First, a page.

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Monday, 19 September 2011
Page: 6333

Senator CASH (Western Australia) (11:58): I rise today to speak on the Migration Amendment (Complementary Protection) Bill 2011. The bill before the Senate seeks to amend the Migration Act 1958. The current bill is based on a previous bill titled the Migration Amendment (Complementary Protection) Bill 2009, which was introduced into the Senate in 2009 but was not subsequently debated and lapsed on 19 July 2010 when parliament was prorogued for the 2010 federal election. Prior to the prorogation of the parliament in 2010, the Senate Legal and Constitutional Affairs Legislation Committee considered the earlier bill and made a number of recommendations.

I note that in the second reading speech of the Minister for Immigration and Citizenship he makes the observation that the bill comprises a number of key points. These include, firstly, protection visa applicants will continue to have their claims first considered against the refugee convention related criteria set out in Australia's migration legislation. Secondly, applicants who are found not to be refugees under the refugee convention will have their claims considered under the new complementary protection regime. Thirdly, this approach recognises the primacy of the refugee convention as an international protection instrument and is supported by the UNHCR. Fourthly, the bill establishes new criteria for the grant of a protection visa in circum­stances that engage Australia's non-refoulement obligations under human rights treaties other than the refugee convention. Fifthly, Australia will not return a person to a place where there is a real risk that a person will suffer particular types of significant harm contained in the relevant human rights treaties, namely: the arbitrary deprivation of life—having the death penalty carried out—being subjected to torture, being subjected to cruel or inhumane treatment or punishment, or being subjected to degrading treatment or punishment.

The opposition further notes that the bill also provides for a range of consequential amendments to the Migration Act that are to be inserted by the bill. The opposition also notes that if the bill is agreed to in its present form amendments to the Migration Regulations 1994 will be required to complete implementation of complementary protection in the protection visa subclass. The government claims that it has identified a number of significant lacunas in the existing law and is seeking to address these lacunas. The government further claims that the Migration Act as it currently stands provides that only those people fleeing persecution for one of the five reasons outlined in the Convention relating to the Status of Refugees—namely, race, religion, nationality, social group or political opinion—are eligible to receive a protection visa through the usual process. As a consequence of the construct of the current law, persons who are fleeing from other acts of barbarism or threats to their life can find that, because of the provisions of the current Migration Act, they are not eligible to receive a protection visa, and any application from them must be rejected by the department and also by the Refugee Review Tribunal notwithstanding instances where Australia's nonrefoulement obligations and other international treaties ensure that we cannot and will not send them back to their countries of origin. Having been rejected by the department and/or the Refugee Review Tribunal as a consequence of the current law, the applicant must then appeal to the minister, who has the legal capacity to exercise a discretion as to whether the applicant should be granted a protection visa. The government seeks to remove the discretion of the minister in certain circumstances and substitute this ministerial discretion with a codified regime which will be the subject of judicial review.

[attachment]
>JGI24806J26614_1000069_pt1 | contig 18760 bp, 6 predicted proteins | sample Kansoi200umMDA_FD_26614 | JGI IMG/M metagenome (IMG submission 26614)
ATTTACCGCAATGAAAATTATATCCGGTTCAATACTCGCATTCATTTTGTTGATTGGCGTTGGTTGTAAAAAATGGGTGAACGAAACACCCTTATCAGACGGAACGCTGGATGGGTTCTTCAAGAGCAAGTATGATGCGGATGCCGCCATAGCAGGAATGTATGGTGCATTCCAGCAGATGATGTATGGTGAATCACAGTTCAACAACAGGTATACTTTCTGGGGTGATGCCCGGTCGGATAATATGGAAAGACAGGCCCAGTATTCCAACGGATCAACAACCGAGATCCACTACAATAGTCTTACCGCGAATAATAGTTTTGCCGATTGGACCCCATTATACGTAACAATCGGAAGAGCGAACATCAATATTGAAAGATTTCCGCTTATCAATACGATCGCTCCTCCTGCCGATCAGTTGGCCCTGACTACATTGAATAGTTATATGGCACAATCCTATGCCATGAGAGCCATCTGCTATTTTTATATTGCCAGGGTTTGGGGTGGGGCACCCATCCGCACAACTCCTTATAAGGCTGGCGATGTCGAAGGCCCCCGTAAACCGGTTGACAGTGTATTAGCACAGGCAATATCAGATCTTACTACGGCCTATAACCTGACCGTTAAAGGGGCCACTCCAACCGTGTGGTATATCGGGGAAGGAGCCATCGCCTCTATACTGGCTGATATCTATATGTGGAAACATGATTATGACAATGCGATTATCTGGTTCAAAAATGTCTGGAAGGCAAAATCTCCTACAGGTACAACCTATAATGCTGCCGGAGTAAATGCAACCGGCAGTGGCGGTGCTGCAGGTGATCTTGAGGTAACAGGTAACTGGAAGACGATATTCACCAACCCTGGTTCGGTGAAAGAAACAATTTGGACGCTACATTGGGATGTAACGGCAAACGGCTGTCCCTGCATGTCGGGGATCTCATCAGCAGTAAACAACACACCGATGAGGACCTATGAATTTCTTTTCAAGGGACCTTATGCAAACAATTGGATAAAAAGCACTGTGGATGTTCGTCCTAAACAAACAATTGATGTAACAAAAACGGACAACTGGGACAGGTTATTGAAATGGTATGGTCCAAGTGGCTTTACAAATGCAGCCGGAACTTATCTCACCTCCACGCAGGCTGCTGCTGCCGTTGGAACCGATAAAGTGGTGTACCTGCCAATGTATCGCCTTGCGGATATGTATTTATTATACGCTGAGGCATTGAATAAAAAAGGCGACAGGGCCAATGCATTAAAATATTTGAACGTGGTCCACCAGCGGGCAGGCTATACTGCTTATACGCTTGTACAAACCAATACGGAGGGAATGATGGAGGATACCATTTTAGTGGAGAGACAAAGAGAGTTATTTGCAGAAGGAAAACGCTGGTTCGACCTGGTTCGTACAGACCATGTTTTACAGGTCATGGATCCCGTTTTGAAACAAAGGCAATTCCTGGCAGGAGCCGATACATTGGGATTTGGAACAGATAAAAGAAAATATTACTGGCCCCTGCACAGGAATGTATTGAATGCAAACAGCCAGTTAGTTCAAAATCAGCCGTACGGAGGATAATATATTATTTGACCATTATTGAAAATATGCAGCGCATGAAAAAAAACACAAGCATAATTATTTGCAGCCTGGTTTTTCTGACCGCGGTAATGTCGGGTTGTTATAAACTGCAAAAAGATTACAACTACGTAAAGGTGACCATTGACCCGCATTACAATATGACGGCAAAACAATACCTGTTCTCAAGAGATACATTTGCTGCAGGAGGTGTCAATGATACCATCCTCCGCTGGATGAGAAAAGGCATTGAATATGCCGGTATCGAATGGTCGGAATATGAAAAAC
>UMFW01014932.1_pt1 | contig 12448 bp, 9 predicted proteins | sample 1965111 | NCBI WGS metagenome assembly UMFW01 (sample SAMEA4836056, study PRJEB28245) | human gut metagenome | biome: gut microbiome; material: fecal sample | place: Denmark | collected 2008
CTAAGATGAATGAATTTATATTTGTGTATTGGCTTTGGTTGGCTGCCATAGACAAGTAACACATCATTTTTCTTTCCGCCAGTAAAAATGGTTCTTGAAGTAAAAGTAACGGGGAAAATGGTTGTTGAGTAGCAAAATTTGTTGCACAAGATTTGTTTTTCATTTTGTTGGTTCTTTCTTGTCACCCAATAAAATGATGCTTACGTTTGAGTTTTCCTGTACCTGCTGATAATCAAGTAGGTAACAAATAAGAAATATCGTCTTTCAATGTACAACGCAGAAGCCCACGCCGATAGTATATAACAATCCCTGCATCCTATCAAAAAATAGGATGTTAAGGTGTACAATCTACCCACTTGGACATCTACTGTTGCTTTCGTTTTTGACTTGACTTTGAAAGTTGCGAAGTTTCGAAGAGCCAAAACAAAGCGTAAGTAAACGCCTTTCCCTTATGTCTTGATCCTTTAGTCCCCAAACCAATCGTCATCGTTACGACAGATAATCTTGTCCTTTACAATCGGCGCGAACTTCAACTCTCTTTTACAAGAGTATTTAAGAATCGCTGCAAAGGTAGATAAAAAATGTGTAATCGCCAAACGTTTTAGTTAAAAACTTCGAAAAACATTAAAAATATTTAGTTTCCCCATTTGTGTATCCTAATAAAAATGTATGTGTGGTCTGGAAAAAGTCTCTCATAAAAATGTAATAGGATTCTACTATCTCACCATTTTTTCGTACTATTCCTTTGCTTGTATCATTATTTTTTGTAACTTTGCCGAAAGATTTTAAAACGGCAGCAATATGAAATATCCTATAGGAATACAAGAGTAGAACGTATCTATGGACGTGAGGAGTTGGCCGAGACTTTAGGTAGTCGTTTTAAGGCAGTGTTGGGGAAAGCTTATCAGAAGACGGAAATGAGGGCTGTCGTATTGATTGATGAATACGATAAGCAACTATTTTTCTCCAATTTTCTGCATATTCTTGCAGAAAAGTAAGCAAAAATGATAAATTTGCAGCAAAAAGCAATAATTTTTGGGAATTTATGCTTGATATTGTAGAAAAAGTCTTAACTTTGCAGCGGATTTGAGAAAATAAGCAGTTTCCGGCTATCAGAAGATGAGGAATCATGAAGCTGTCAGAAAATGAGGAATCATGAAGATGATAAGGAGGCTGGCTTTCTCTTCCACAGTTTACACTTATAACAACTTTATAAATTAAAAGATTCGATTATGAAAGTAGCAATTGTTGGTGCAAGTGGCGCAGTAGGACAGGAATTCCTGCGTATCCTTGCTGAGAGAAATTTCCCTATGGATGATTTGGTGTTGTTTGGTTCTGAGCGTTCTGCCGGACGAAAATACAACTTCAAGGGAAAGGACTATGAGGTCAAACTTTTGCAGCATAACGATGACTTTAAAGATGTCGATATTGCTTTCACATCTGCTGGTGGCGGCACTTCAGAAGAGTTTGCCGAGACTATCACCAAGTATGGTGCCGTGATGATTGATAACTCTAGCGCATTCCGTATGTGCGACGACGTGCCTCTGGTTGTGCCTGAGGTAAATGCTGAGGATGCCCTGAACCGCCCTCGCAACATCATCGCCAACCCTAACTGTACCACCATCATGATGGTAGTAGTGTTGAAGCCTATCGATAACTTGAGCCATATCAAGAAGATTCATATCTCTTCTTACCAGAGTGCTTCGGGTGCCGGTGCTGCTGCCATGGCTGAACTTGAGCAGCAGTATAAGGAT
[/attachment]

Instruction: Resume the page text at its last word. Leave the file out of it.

The coalition says at the outset that for the minister to give away the capacity to exercise his discretion is a blatant abrogation of the responsibility that this parliament had vested in the minister for very cogent reasons. It is a cop-out at the highest level of authority that is vested in the minister. Senators will be aware that, when dealing with claims for refugee status, comple­mentary protection refers to a state's obligations to nonrefugees—that is, people who do not satisfy the 1951 refugee convention definition—who are nonetheless in need of protection on the basis that they face serious violations of their human rights if sent back to their country of origin. As we know, a refugee is defined in the 1951 refugee convention, along with the 1967 protocol, as being:

... any person who … owing to well-founded fear of being persecuted for reasons of race, religion, nationality, membership of a particular social group or political opinion, is outside the country of his nationality and is unable or, owing to such fear, is unwilling to avail himself of the protection of that country …

Australia is a signatory to that convention.

The government claims that an objective of this bill is to amend the Migration Act 1958 to better meet Australia's human rights obligations with respect to nonrefoulement under international law, and that a key aspect of the bill is the reduction in reliance on ministerial intervention powers with respect to noncitizens seeking protection in Australia from the risk of harm overseas. The government also claims that this bill will eliminate a significant administrative defi­ciency in the visa application process, making the process more efficient, transparent and accountable.

The coalition recognises that there are always going to be some persons whose personal situations mean that they do not qualify under the refugee convention and who therefore cannot be considered in the protection visa process, even though a nonrefoulement obligation should arguably arise. Recent cases reported in the media about women who may be subject to genital mutilation or honour killings if they return to their home countries are prominent examples, and there are many other complex or one-off situations that may arise. Where an individual does not meet the refugee convention criteria, but is clearly at serious risk, the minister has the power to exercise his or her discretion. This safeguard has been in place for decades and there is no evidence to suggest that it has been anything other than effective. It is a tried and proven system which meets Australia's international obligations and which protects those who are in genuine need of such protection.